spay and neuter rabbits?

  • Altered
    rabbits are healthier and live longer than unaltered rabbits.

    The risk of reproductive cancers (ovarian, uterine, mammarian) for
    an unspayed female rabbit stands at is virtually eliminated by
    spaying your female rabbit. Your neutered male rabbit will live
    longer as well, given that he won’t be tempted to fight with other
    animals (rabbits, cats, etc.) due to his sexual aggression.

  • Altered
    rabbits make better companions.
    They are calmer, more loving,
    and dependable once the undeniable urge to mate has been removed. In
    addition, rabbits are less prone to destructive (chewing, digging)
    and aggressive (biting, lunging, circling, growling) behavior after

  • Avoidance
    of obnoxious behavior.
    Unneutered male rabbits spray, and both
    males and females are much easier to litter train, and much more
    reliably trained, after they have been altered.

  • Altered
    rabbits won’t contribute to the problem of overpopulation of
    Over 15 million adorable dogs, cats, and rabbits are
    killed in animal shelters in this country every year. In addition,
    unwanted rabbits are often abandoned in fields, parks, or on city
    streets to fend for themselves, where they suffer from starvation,
    sickness, and are easy prey to other animals or traffic accidents.
    Those rabbits who are sold to pet stores don’t necessarily fare any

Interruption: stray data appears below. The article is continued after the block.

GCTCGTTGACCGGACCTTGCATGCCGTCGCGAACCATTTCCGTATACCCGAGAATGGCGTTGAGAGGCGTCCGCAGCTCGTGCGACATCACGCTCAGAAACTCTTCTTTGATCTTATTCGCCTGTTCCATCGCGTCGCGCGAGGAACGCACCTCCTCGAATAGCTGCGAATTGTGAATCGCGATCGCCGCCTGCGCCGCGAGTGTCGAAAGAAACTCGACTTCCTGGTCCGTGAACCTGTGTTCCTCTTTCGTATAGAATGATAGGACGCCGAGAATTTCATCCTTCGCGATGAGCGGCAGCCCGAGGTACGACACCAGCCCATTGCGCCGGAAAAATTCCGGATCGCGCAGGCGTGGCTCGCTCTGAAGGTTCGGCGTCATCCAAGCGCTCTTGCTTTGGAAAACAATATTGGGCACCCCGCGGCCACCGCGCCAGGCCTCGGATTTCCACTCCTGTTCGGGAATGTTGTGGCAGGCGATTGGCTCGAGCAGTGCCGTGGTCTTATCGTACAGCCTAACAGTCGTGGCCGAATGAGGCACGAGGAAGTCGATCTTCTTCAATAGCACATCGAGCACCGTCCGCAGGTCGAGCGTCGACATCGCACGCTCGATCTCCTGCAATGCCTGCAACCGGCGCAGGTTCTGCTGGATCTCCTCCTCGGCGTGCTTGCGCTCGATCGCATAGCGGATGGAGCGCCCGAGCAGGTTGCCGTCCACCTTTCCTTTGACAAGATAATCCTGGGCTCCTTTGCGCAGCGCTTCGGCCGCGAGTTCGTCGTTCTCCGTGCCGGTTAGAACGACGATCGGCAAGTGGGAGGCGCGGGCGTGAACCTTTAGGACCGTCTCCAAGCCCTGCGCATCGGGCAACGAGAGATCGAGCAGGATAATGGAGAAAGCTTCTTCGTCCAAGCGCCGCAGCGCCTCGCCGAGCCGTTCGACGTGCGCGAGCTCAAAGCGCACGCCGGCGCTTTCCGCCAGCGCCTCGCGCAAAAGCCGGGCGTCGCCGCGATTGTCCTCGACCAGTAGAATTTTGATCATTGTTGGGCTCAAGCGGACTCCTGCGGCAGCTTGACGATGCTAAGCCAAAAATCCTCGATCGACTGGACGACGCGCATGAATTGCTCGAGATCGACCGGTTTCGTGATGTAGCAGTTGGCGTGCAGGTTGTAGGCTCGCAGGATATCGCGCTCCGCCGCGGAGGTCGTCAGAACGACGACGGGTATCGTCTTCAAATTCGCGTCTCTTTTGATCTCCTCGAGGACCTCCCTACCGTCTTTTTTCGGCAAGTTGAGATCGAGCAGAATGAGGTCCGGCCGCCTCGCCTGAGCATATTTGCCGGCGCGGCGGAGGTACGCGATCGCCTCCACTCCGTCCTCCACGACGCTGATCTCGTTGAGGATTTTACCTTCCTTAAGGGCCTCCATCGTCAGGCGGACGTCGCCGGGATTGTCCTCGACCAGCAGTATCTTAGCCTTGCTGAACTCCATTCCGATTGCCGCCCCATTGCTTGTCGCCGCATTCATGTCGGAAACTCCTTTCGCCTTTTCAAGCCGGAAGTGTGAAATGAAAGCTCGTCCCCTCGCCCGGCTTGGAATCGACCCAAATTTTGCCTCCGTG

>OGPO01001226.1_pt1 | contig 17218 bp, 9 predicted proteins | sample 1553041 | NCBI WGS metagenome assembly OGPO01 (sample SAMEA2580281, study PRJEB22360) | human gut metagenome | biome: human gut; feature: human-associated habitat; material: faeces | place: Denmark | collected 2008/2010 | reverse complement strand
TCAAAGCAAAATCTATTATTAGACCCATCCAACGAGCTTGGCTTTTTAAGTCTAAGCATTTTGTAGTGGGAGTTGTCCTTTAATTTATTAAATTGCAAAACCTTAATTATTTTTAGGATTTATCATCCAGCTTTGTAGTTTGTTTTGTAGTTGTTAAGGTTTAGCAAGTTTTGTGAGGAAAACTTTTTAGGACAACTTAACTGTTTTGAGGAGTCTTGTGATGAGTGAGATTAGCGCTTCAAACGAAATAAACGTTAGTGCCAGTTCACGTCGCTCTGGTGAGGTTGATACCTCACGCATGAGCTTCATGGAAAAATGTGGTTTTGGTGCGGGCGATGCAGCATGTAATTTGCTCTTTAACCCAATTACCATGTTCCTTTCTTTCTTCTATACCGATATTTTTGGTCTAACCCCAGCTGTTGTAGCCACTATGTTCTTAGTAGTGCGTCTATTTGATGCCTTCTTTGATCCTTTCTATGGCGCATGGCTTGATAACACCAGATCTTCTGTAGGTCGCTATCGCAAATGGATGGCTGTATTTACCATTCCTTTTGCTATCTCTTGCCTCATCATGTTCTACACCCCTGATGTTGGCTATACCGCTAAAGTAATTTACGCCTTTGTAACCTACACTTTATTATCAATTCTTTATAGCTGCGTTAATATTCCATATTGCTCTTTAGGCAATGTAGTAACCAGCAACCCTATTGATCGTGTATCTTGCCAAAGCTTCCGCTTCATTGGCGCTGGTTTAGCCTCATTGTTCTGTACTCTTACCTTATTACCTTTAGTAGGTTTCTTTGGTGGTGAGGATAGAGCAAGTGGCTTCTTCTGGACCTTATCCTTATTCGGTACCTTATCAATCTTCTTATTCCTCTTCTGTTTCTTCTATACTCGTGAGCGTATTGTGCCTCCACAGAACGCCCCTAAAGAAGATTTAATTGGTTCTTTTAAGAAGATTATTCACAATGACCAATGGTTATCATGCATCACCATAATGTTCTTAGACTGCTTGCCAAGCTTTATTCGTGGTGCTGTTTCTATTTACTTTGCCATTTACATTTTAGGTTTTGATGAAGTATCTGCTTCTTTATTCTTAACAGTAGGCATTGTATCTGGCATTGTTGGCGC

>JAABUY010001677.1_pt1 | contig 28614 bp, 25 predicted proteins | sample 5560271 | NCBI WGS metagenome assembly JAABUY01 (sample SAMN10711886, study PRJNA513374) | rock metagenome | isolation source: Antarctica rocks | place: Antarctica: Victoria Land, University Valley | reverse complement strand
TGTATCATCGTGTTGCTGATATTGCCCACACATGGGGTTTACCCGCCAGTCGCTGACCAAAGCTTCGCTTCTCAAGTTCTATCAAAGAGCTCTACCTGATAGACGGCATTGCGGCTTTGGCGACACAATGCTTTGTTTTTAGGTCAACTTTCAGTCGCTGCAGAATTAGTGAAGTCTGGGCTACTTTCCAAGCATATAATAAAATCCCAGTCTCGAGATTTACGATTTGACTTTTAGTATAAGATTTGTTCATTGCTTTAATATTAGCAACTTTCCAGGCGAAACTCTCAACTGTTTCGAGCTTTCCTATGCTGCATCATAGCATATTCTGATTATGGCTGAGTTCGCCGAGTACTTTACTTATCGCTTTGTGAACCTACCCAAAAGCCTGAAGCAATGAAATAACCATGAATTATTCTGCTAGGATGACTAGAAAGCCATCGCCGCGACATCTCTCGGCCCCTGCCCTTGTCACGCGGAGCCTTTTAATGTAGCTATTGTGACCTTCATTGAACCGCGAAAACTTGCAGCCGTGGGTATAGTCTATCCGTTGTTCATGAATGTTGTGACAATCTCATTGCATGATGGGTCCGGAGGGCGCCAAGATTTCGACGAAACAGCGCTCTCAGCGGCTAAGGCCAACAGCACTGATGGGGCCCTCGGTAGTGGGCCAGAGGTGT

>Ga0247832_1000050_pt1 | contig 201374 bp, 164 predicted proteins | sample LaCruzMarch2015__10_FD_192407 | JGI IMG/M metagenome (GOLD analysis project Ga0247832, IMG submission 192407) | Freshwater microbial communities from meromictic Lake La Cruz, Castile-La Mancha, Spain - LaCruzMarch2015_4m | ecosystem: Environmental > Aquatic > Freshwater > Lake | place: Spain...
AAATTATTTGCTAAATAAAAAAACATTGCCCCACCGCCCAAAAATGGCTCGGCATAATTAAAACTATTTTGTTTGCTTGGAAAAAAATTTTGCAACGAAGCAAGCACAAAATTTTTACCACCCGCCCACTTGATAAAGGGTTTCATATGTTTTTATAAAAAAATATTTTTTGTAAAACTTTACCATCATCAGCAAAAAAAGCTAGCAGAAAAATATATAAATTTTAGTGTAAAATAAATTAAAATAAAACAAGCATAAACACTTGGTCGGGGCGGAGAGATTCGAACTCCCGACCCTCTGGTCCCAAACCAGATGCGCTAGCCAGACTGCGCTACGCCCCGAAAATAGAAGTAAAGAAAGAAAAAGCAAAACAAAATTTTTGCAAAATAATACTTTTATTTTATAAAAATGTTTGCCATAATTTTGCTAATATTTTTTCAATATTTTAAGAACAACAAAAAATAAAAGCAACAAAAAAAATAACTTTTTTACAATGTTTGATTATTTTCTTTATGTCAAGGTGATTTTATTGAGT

better, as pet stores sell pets to anyone with the money to
    buy, and don’t check on what kind of home they will go to. Many of
    these rabbits will be sold as snake food, or as a pet for a small
    child who will soon “outgrow” the rabbit.

  • Altered
    rabbits can safely have a friend to play with.
    Rabbits are
    social animals and enjoy the company of other rabbits. But unless
    your rabbit is altered, he or she cannot have a friend, either of
    the opposite sex, or the same sex, due to sexual and aggressive
    behaviors triggered by hormones.

  • Spaying
    and neutering for rabbits has become a safe procedure when
    performed by experienced rabbit veterinarians
    The House
    Rabbit Society has had over 1000 rabbits spayed or neutered with
    approximately .1% mortality due to anesthesia. A knowledgeable
    rabbit veterinarian can spay or neuter your rabbit with very little
    risk to a healthy rabbit. Don’t allow a veterinarian with little or
    no experience with rabbits to spay or neuter your rabbit.